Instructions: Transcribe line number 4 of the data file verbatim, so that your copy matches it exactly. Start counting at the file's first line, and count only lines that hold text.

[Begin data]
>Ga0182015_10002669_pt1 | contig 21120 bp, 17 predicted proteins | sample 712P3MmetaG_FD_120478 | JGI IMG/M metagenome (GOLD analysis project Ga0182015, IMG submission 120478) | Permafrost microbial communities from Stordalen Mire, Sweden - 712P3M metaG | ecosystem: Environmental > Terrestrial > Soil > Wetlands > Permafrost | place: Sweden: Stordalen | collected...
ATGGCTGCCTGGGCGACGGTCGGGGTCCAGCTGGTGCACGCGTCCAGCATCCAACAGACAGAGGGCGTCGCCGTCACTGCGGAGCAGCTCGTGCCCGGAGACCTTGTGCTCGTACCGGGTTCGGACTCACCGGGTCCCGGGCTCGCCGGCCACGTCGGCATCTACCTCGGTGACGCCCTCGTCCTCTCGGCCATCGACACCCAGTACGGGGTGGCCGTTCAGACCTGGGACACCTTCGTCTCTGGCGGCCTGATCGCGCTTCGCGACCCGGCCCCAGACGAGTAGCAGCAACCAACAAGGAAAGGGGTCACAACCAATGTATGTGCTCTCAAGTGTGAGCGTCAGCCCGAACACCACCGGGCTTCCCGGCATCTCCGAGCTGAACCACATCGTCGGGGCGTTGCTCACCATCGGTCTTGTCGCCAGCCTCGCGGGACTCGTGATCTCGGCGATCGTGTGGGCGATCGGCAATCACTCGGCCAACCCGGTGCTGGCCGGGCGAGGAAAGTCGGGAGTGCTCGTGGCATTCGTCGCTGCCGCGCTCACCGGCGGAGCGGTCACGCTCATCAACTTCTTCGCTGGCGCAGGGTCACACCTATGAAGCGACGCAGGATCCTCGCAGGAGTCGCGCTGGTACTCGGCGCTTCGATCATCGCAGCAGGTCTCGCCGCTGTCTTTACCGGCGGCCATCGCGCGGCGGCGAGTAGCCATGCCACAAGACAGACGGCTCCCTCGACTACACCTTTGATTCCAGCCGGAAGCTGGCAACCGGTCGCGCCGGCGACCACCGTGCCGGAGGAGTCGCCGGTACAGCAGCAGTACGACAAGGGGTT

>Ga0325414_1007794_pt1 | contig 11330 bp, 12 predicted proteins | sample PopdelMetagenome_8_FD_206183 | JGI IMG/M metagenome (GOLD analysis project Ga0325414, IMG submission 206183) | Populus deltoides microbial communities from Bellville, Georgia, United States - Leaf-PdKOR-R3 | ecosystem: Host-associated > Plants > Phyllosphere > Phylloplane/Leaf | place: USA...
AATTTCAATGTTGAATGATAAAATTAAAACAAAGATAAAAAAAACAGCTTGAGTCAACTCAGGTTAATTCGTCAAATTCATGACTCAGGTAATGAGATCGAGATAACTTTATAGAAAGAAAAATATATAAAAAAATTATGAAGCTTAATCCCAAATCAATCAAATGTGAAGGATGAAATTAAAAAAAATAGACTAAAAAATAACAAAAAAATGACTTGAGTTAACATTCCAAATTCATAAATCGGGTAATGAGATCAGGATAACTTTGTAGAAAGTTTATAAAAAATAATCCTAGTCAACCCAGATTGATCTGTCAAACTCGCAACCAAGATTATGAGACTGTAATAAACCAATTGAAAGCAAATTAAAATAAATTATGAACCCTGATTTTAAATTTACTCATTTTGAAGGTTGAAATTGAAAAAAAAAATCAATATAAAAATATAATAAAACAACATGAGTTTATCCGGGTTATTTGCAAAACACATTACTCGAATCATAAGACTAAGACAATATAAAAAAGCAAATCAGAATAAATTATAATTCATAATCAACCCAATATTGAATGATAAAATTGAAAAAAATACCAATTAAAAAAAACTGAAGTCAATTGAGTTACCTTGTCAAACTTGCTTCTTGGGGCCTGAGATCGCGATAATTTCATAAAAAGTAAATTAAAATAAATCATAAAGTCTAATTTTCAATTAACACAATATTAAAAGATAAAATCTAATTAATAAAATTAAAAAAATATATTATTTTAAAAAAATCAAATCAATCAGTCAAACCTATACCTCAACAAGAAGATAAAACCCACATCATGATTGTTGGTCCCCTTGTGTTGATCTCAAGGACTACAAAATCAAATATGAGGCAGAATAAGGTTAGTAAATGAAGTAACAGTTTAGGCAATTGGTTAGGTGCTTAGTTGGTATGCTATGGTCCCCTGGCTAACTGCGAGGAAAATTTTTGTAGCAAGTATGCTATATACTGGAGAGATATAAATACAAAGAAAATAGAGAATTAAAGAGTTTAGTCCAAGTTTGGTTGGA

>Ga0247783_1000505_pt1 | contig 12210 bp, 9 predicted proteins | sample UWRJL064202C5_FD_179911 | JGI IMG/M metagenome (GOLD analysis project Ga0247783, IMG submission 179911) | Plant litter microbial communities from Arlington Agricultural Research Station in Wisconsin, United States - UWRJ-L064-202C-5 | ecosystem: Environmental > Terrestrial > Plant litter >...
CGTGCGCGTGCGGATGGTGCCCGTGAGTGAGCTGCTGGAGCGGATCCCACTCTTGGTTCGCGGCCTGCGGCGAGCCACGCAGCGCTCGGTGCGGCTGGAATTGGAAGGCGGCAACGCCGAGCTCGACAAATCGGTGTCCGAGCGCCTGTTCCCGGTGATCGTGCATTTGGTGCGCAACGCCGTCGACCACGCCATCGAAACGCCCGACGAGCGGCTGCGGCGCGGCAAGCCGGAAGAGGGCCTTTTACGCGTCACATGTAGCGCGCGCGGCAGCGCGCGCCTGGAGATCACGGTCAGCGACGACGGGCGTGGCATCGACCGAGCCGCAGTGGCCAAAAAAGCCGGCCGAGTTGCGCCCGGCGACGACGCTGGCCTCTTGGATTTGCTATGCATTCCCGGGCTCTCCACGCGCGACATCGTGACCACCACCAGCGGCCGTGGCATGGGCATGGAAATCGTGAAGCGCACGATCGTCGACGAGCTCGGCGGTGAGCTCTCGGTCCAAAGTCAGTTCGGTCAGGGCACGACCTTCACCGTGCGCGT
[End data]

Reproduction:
AATTTCAATGTTGAATGATAAAATTAAAACAAAGATAAAAAAAACAGCTTGAGTCAACTCAGGTTAATTCGTCAAATTCATGACTCAGGTAATGAGATCGAGATAACTTTATAGAAAGAAAAATATATAAAAAAATTATGAAGCTTAATCCCAAATCAATCAAATGTGAAGGATGAAATTAAAAAAAATAGACTAAAAAATAACAAAAAAATGACTTGAGTTAACATTCCAAATTCATAAATCGGGTAATGAGATCAGGATAACTTTGTAGAAAGTTTATAAAAAATAATCCTAGTCAACCCAGATTGATCTGTCAAACTCGCAACCAAGATTATGAGACTGTAATAAACCAATTGAAAGCAAATTAAAATAAATTATGAACCCTGATTTTAAATTTACTCATTTTGAAGGTTGAAATTGAAAAAAAAAATCAATATAAAAATATAATAAAACAACATGAGTTTATCCGGGTTATTTGCAAAACACATTACTCGAATCATAAGACTAAGACAATATAAAAAAGCAAATCAGAATAAATTATAATTCATAATCAACCCAATATTGAATGATAAAATTGAAAAAAATACCAATTAAAAAAAACTGAAGTCAATTGAGTTACCTTGTCAAACTTGCTTCTTGGGGCCTGAGATCGCGATAATTTCATAAAAAGTAAATTAAAATAAATCATAAAGTCTAATTTTCAATTAACACAATATTAAAAGATAAAATCTAATTAATAAAATTAAAAAAATATATTATTTTAAAAAAATCAAATCAATCAGTCAAACCTATACCTCAACAAGAAGATAAAACCCACATCATGATTGTTGGTCCCCTTGTGTTGATCTCAAGGACTACAAAATCAAATATGAGGCAGAATAAGGTTAGTAAATGAAGTAACAGTTTAGGCAATTGGTTAGGTGCTTAGTTGGTATGCTATGGTCCCCTGGCTAACTGCGAGGAAAATTTTTGTAGCAAGTATGCTATATACTGGAGAGATATAAATACAAAGAAAATAGAGAATTAAAGAGTTTAGTCCAAGTTTGGTTGGA